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Alberta Federation of Labour sounds alarm over potential legislative changes impacting unions

Click to play video 'Concerns about possible legislation about how Alberta unions spend money' Concerns about possible legislation about how Alberta unions spend money
WATCH: The Alberta Federation of Labour is sounding the alarm over legislation it expects to be introduced regarding how unions spend their money. Sarah Ryan reports – Nov 26, 2019

The president of the Alberta Federation of Labour says he’s seen already drafted legislation that will inhibit unions’ ability to advocate on political issues.

Gil McGowan says labour leaders across the province were emailed letters by the provincial government last Friday asking them to meet this weekend, and that has them fearing the UCP will be making changes sooner rather than later.

McGowan said he was leaked legislation that would force unions to get a mandate from their members on any political activism, giving workers the option to prevent their dues from supporting lobbying efforts.

READ MORE: Edmonton unions wondering about provincial chill in negotiations

The Alberta Federation of Labour represents 175,000 workers across the province in both the public and private sector.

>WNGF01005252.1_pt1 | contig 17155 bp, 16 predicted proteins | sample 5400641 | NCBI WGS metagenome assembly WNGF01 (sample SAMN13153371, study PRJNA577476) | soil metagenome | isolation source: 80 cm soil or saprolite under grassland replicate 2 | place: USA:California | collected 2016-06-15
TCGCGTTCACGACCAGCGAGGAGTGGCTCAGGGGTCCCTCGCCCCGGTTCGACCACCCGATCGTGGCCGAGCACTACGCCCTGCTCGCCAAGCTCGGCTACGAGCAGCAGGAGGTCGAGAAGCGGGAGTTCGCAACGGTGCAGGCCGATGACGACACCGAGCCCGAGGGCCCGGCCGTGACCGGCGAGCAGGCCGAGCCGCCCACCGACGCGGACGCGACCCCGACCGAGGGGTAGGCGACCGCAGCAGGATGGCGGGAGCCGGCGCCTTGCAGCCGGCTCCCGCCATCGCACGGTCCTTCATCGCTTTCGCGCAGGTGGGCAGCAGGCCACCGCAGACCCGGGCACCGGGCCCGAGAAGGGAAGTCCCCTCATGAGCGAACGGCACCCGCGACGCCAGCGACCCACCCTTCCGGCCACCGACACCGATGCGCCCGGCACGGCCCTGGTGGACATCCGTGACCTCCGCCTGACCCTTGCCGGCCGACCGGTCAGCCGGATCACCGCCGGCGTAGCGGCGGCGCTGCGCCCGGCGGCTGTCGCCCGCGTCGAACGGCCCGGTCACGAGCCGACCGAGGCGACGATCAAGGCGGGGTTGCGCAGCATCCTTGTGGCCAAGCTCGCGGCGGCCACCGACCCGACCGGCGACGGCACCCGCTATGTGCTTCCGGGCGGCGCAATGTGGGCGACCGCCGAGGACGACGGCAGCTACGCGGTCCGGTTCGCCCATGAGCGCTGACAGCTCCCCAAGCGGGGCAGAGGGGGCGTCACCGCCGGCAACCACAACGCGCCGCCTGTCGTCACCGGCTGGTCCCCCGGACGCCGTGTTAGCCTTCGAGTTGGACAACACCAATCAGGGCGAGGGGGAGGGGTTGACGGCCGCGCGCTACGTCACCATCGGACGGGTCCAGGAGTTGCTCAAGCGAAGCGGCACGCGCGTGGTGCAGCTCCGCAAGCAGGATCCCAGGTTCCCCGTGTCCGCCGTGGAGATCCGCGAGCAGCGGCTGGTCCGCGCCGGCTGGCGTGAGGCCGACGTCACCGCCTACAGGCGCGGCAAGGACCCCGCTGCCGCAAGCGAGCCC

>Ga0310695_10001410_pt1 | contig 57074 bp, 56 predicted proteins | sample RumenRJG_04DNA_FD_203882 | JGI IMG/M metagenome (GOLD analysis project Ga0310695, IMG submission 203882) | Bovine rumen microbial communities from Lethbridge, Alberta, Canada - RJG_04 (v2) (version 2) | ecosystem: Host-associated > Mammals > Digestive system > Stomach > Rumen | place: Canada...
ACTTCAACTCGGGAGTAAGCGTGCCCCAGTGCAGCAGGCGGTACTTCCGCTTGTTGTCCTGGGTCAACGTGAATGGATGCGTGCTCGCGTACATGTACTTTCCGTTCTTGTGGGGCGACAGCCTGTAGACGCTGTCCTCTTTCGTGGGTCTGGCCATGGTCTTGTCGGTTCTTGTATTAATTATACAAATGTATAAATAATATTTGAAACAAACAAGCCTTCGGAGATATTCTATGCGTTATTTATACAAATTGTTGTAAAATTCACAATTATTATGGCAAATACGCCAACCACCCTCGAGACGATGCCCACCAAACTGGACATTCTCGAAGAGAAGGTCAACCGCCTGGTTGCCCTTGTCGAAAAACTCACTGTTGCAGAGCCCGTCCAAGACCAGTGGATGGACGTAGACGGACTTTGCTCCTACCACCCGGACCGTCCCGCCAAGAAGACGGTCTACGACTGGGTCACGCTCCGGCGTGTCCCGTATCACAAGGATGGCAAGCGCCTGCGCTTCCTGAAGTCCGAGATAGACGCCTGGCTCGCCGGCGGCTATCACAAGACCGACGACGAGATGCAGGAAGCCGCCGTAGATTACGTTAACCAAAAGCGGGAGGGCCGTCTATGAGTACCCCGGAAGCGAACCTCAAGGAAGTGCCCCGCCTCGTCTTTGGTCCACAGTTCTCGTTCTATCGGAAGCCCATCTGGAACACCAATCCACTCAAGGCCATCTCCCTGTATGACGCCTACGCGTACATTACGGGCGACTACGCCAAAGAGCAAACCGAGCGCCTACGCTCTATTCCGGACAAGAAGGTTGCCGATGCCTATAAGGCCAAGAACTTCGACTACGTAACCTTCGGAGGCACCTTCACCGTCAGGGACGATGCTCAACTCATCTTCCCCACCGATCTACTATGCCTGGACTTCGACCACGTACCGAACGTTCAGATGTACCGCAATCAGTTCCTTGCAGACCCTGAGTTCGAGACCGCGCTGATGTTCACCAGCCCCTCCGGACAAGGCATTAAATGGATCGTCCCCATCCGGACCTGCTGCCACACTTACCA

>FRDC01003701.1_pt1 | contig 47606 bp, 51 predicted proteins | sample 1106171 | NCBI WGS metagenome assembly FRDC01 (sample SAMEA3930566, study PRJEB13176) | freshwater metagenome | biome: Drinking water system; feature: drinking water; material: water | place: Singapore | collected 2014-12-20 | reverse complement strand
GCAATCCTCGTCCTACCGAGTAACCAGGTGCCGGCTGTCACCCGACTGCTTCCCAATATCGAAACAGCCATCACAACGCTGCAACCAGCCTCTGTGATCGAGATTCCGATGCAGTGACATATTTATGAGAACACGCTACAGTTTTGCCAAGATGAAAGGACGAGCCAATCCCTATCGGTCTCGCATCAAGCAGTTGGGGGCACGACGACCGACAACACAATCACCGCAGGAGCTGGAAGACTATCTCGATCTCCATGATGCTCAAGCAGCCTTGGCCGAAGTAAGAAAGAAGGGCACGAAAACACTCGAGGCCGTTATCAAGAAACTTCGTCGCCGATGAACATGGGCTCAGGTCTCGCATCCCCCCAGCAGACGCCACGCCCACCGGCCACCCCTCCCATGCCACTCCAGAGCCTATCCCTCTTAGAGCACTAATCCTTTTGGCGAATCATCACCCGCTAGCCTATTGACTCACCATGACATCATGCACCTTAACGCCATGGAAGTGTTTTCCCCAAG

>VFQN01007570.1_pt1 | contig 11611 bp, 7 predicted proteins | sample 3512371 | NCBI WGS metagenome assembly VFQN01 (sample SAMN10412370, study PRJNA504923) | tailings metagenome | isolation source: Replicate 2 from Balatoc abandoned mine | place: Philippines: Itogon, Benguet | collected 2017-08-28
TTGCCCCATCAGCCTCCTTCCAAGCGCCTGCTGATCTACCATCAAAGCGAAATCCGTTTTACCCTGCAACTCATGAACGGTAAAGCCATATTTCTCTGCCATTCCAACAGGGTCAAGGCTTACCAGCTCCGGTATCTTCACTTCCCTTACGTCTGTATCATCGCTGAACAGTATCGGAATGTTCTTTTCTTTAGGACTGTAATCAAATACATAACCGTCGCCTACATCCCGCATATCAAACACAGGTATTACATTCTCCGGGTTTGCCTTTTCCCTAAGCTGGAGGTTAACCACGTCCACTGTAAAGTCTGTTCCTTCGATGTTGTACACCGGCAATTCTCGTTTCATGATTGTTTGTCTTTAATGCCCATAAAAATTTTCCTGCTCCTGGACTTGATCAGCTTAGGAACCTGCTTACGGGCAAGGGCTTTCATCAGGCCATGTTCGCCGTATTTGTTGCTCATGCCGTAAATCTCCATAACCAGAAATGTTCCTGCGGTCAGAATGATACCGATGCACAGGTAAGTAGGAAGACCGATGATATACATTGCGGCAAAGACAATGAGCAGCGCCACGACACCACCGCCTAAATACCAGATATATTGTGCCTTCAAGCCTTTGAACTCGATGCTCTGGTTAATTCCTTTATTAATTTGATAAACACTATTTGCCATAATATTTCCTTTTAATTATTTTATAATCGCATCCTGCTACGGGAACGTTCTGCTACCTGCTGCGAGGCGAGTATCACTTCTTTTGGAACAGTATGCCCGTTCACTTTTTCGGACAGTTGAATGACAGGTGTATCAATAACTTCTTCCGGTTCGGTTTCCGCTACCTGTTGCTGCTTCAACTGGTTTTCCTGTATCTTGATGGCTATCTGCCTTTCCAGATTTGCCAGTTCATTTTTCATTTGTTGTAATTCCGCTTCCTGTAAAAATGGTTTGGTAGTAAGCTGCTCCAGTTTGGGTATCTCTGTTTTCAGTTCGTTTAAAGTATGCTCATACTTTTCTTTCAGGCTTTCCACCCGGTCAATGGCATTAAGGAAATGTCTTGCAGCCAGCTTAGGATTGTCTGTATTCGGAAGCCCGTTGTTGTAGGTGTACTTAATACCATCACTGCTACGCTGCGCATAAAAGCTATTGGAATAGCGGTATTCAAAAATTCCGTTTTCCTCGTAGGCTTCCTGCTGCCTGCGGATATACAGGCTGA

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McGowan said unions have campaigned on issues including higher minimum wage, childcare and employee safety standards.

He calls the proposed changes undemocratic and unconstitutional.

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Alberta unions continue to battle government in court – Jul 31, 2019

“These policies won’t just undermine unions and they won’t just affect union members. They’ll undermine all workers in this province and the entire middle class,” McGowan said.

“We will fight them in the courts, the ballot box and in the streets, if necessary.”

Alberta’s Labour Minister, Jason Copping, said there is no such legislation at this point.

“As part of our platform, we said that we would deal with the issue of workers having to pay in to support political parties and political issues. We’re consulting right now with unions and employers on how best to implement that campaign promise and after we hear back on the consultations, we will take a look at how we’re going to move forward on that.”

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McGowan pointed out that the potential changes would only impact unions and not corporations and said it’s ironic that a government vowing to cut red tape is creating more hurdles for workers.

“If we have to go back to our members every time we want to run one of these campaigns, A) It will take a lot of time, so we won’t be able to respond quickly and B) they understand that a lot of people, if given the option, will say: ‘Someone else will take care of that.'”

McGowan says the courts have constitutionally protected the unions’ rights to advocate on issues impacting the workforce but fears the UCP could invoke the notwithstanding clause to enact the legislation despite that.